After our travels in Indonesia it felt odd travelling northwards to Bangkok, but we were very excited at the prospect of another visit from family, with Sam’s sisters, Tina and Sandra joining us for two weeks in Bangkok and Krabi.
To say that we had two contrasting weeks would be something of an understatement. Tina and Sandra arrived on Saturday afternoon and we agreed it was best to let them adjust to the heat and humidity for the remainder of the day before hitting the tourist trail with a vengeance.
We decided to jump straight in at the deep end and head for the City’s legendary Chatuchak Market on Sunday. In what was to become a metaphor for the fortnight we enjoyed a relaxing ferry across the River Chao Phraya followed by a bustling trip on Bangkok’s excellent Skytrain service to get to the Market. Calling Chatuchak a “market” does it something of a dis-service. It’s one of the worlds largest markets covering nearly 30 acres hosting 15,000 stalls that attract 200,000 visitors each day. It’s like visiting a village that lies dormant during weekdays, only to spring into life on Saturday and Sunday.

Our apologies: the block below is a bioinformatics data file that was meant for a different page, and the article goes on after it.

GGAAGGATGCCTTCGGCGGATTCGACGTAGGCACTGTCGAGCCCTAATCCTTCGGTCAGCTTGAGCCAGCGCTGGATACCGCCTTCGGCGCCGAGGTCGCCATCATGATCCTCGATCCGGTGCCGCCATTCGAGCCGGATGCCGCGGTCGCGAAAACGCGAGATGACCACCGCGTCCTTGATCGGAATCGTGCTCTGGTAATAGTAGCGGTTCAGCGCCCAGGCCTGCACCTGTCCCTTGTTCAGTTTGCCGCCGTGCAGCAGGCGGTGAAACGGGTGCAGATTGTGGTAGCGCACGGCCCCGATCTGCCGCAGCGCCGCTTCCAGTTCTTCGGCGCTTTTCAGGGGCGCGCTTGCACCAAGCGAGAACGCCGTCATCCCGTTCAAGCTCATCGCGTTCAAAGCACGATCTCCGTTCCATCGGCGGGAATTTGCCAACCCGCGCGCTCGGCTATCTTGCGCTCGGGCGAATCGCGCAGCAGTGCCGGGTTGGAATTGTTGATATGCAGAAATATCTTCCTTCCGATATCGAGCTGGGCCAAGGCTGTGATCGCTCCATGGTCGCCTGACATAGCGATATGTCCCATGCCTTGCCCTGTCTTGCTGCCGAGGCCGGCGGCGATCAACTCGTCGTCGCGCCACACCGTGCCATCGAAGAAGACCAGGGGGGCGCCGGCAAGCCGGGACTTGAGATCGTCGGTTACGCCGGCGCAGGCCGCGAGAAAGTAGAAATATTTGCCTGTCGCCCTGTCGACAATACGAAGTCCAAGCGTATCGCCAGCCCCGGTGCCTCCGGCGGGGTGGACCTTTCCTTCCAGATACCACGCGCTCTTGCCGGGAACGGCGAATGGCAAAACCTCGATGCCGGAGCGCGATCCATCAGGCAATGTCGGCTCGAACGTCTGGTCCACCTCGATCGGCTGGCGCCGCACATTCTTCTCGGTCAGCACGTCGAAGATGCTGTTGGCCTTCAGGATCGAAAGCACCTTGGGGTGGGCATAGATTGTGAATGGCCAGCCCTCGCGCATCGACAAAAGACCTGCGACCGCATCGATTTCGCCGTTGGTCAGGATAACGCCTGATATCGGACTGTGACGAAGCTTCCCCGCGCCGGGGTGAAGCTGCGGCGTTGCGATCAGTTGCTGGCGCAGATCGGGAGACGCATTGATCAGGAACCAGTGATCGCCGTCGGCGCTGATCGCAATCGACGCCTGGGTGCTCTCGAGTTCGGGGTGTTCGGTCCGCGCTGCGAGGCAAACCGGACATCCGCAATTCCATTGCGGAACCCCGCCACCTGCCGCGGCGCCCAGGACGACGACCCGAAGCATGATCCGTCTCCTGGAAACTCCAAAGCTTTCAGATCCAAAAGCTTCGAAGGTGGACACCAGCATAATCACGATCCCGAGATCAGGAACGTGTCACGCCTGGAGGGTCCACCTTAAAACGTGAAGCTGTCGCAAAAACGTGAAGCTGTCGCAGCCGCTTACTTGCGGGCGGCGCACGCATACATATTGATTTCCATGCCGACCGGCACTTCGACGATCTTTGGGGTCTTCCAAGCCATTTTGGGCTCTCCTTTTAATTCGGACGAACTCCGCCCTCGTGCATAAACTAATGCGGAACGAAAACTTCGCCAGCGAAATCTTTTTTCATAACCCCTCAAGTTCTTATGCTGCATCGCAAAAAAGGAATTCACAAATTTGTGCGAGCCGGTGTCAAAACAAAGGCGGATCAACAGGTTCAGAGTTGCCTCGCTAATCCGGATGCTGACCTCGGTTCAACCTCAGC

It’s a fun and vibrant place to visit whether you are searching for unique fashion designs, sampling tasty street food and drinks, enjoying a much needed foot massage or simply people watching. Given the size of Chatuchak it will cater for whatever you are looking for. However if you are clothes shopping be warned – in temperatures climbing uncomfortably above 30 degrees there is a tendency to sweat profusely. Not surprisingly this makes trying on clothes very tricky and many stalls display the sign “no trying clothes on” – so its a question of making your best guess!